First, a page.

. . . Much like my husband’s snoring, the outside noise—peers, co-workers, friends, family—can eat away at our peace so much that we need earplugs to maneuver through our everyday lives. As a college counselor, I witness the disastrous effects of the noise every day. Students shuffle into my office burned out, stretched thin, and molded awkwardly into mutated versions of who they really are. Their desire to be the “perfect” college applicant, as defined by what they hear from friends, parents, even online message boards, renders them exhausted. Worse, it stifles their ability to explore with curiosity (there isn’t enough time), to learn for learning’s sake (there isn’t enough space), and even to take risks (there isn’t enough wiggle room in their GPA). . .
Seeing My Teenager Build Resilience: A Pandemic Silver Lining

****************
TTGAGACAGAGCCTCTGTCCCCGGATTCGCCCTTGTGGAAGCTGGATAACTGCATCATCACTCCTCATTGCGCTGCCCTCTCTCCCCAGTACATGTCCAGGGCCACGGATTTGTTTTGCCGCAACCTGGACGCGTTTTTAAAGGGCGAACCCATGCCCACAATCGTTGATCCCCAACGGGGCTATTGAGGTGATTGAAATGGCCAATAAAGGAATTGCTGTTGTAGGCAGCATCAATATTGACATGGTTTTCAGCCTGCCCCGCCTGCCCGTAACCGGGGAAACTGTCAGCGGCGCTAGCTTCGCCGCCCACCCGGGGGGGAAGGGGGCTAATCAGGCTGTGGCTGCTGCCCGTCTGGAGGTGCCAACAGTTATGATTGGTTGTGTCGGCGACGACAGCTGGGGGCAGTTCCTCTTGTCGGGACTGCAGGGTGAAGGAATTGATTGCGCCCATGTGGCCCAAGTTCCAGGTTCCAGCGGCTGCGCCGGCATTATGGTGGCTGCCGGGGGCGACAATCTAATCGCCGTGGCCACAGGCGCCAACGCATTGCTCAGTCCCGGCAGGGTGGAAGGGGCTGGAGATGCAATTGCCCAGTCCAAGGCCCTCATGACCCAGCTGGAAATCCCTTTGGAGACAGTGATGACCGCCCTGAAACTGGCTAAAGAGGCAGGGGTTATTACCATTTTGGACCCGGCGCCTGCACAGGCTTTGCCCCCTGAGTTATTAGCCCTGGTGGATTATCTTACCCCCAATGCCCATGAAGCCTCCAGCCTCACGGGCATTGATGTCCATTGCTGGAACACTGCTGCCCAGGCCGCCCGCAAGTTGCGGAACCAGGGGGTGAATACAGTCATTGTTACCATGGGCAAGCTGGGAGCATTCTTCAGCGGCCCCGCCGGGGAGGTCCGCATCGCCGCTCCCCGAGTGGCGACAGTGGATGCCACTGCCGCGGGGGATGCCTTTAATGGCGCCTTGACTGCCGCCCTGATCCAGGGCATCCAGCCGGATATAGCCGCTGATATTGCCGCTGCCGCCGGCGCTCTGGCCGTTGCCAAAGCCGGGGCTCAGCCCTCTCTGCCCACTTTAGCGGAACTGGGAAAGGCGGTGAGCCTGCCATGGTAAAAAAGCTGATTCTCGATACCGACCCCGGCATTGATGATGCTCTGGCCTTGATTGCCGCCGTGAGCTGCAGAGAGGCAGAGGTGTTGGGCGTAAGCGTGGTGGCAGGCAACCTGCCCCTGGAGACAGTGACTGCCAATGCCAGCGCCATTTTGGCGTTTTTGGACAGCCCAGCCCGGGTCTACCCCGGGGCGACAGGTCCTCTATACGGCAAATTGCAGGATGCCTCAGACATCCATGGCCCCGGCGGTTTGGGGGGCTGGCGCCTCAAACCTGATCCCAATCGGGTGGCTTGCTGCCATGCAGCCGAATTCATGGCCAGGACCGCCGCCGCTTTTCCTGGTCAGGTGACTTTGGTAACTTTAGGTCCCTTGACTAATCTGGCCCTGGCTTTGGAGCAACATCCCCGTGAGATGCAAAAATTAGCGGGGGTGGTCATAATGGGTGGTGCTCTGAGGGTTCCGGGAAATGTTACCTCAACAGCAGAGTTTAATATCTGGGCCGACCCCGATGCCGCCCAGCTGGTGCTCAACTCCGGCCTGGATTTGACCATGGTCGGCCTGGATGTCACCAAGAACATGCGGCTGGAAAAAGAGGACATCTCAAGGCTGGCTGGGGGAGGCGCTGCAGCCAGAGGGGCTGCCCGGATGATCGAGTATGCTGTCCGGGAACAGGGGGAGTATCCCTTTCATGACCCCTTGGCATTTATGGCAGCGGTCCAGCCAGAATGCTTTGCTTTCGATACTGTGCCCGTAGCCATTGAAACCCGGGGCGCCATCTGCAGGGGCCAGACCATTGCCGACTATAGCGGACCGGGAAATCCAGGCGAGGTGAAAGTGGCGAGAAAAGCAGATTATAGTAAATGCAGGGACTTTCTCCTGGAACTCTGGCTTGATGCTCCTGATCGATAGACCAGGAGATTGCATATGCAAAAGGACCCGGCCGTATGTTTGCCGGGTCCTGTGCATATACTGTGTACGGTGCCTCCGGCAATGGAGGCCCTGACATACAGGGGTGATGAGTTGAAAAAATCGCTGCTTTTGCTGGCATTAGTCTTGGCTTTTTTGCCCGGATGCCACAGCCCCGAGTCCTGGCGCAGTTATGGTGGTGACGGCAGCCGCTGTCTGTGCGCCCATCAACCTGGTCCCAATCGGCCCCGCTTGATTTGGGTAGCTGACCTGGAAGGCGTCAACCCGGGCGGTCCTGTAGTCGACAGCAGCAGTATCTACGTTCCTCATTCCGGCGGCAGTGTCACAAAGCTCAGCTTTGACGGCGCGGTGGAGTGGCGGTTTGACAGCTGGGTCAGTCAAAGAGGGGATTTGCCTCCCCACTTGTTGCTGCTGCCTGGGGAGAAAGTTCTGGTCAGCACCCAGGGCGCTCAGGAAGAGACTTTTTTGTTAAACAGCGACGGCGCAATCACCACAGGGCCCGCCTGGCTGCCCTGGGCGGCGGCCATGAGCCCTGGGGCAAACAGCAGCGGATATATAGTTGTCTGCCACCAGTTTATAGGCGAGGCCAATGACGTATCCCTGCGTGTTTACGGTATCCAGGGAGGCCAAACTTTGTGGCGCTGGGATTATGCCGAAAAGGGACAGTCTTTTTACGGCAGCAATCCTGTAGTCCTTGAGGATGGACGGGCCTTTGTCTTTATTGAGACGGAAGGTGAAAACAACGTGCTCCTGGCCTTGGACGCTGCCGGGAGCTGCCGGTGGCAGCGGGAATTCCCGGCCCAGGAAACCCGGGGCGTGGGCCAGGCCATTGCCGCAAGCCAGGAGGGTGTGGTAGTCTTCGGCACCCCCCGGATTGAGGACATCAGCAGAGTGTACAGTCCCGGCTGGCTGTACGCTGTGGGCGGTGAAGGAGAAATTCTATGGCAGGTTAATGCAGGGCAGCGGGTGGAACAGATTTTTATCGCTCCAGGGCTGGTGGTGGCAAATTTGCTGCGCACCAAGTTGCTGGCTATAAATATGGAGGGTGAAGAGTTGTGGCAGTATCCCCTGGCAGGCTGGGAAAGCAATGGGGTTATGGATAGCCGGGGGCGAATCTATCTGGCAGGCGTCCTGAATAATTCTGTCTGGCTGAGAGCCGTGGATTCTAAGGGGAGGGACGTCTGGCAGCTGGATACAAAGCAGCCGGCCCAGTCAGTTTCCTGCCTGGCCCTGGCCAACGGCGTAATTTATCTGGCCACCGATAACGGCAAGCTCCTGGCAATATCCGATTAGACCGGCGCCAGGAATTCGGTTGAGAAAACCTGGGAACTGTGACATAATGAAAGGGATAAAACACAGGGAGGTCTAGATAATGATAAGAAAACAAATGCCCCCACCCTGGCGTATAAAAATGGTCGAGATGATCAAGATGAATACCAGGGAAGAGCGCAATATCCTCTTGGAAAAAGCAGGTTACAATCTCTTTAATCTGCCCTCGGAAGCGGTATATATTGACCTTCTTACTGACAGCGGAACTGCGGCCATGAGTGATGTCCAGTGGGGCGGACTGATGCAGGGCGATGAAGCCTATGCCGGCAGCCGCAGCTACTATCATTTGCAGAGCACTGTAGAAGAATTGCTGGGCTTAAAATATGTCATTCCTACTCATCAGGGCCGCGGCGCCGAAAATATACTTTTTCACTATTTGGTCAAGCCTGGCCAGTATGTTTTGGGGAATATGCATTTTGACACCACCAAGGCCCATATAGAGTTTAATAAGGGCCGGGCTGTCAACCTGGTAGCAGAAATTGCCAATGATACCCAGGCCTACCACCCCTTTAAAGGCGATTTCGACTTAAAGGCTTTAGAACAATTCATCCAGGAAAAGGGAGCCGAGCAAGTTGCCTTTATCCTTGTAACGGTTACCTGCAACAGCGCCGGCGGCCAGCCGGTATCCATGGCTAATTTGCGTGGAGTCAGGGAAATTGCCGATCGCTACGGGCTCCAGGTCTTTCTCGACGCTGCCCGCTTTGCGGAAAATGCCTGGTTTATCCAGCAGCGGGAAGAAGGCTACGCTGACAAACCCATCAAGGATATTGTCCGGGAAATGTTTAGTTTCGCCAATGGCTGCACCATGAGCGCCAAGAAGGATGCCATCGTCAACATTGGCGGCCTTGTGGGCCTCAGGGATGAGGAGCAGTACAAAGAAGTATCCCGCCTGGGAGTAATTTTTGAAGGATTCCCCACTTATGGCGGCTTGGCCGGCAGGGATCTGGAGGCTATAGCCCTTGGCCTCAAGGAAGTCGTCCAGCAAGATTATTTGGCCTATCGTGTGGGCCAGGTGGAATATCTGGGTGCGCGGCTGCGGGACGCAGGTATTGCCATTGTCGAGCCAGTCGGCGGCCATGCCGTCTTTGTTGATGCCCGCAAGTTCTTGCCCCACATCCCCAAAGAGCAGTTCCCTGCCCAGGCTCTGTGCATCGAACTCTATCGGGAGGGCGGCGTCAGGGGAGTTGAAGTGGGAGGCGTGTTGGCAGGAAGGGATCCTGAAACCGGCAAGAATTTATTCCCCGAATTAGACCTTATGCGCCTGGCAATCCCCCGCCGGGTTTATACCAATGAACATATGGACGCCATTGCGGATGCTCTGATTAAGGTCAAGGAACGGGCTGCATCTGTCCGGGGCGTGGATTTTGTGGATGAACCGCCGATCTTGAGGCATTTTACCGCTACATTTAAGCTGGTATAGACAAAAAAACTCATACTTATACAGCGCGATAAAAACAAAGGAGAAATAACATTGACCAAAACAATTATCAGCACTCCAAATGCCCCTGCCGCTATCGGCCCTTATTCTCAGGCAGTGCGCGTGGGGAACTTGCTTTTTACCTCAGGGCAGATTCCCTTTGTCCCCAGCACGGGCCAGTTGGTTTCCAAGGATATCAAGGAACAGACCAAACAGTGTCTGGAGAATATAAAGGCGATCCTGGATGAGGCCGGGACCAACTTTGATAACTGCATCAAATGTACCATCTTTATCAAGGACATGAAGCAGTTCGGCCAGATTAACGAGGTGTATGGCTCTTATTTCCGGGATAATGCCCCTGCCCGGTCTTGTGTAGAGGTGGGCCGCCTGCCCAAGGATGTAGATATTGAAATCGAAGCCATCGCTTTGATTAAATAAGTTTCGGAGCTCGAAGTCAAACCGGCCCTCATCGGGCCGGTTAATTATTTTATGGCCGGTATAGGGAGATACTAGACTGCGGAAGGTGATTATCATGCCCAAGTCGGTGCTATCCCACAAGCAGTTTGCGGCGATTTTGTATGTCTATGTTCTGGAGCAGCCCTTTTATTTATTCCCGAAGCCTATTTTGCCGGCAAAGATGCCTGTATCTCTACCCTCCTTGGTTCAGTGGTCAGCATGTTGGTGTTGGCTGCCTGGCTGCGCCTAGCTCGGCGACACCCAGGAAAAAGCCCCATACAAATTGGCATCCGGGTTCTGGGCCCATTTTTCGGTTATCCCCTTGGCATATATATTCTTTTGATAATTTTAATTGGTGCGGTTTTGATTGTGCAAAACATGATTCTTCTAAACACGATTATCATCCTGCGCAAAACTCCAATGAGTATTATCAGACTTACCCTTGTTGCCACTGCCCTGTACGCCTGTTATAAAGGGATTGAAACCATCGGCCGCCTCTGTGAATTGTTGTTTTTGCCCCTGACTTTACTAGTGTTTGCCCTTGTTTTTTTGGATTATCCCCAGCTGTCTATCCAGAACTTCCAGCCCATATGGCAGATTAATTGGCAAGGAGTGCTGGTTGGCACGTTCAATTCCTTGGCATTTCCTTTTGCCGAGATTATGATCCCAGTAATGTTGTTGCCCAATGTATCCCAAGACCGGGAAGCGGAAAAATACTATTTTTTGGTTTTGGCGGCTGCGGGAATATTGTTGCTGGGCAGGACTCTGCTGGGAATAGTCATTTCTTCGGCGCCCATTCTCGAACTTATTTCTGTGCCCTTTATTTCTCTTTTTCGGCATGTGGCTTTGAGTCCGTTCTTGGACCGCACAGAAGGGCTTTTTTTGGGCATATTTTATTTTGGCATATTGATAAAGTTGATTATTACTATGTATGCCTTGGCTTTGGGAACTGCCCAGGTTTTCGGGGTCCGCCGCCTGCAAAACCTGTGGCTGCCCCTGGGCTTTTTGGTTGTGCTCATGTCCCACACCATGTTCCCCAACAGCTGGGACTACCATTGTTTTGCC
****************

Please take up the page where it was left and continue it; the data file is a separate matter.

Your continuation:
Your Teen Mag
By Cindy Clumeck Muchnick
. . . I begin to fantasize about the evening ahead, when all of my birds are in the nest, under my roof. I plan a large meal, pull out the Scrabble board, and prepare for an evening of togetherness.
That night, when I look around the dinner table, I start to tear up. Moments like these are harder to come by now that my oldest two are in college. To have them home, along with their two younger teenage siblings—what could be better?
But as the week progresses, and the news of COVID-19’s emergence and initial spread in our country begins to increase, our household receives big news for all of our kids. . .
Following Your Kids on Social Media: 24 Tips for Parents
By Smart Social
. . .We encourage you to dialogue with your family about what tech rules will be upheld in your household and to best determine how your devices won’t divide you. Reflect on your parenting practices as they relate to tech, and determine your own dependence on your devices. . .
How to Overcome Test Anxiety: Educators and Students Comment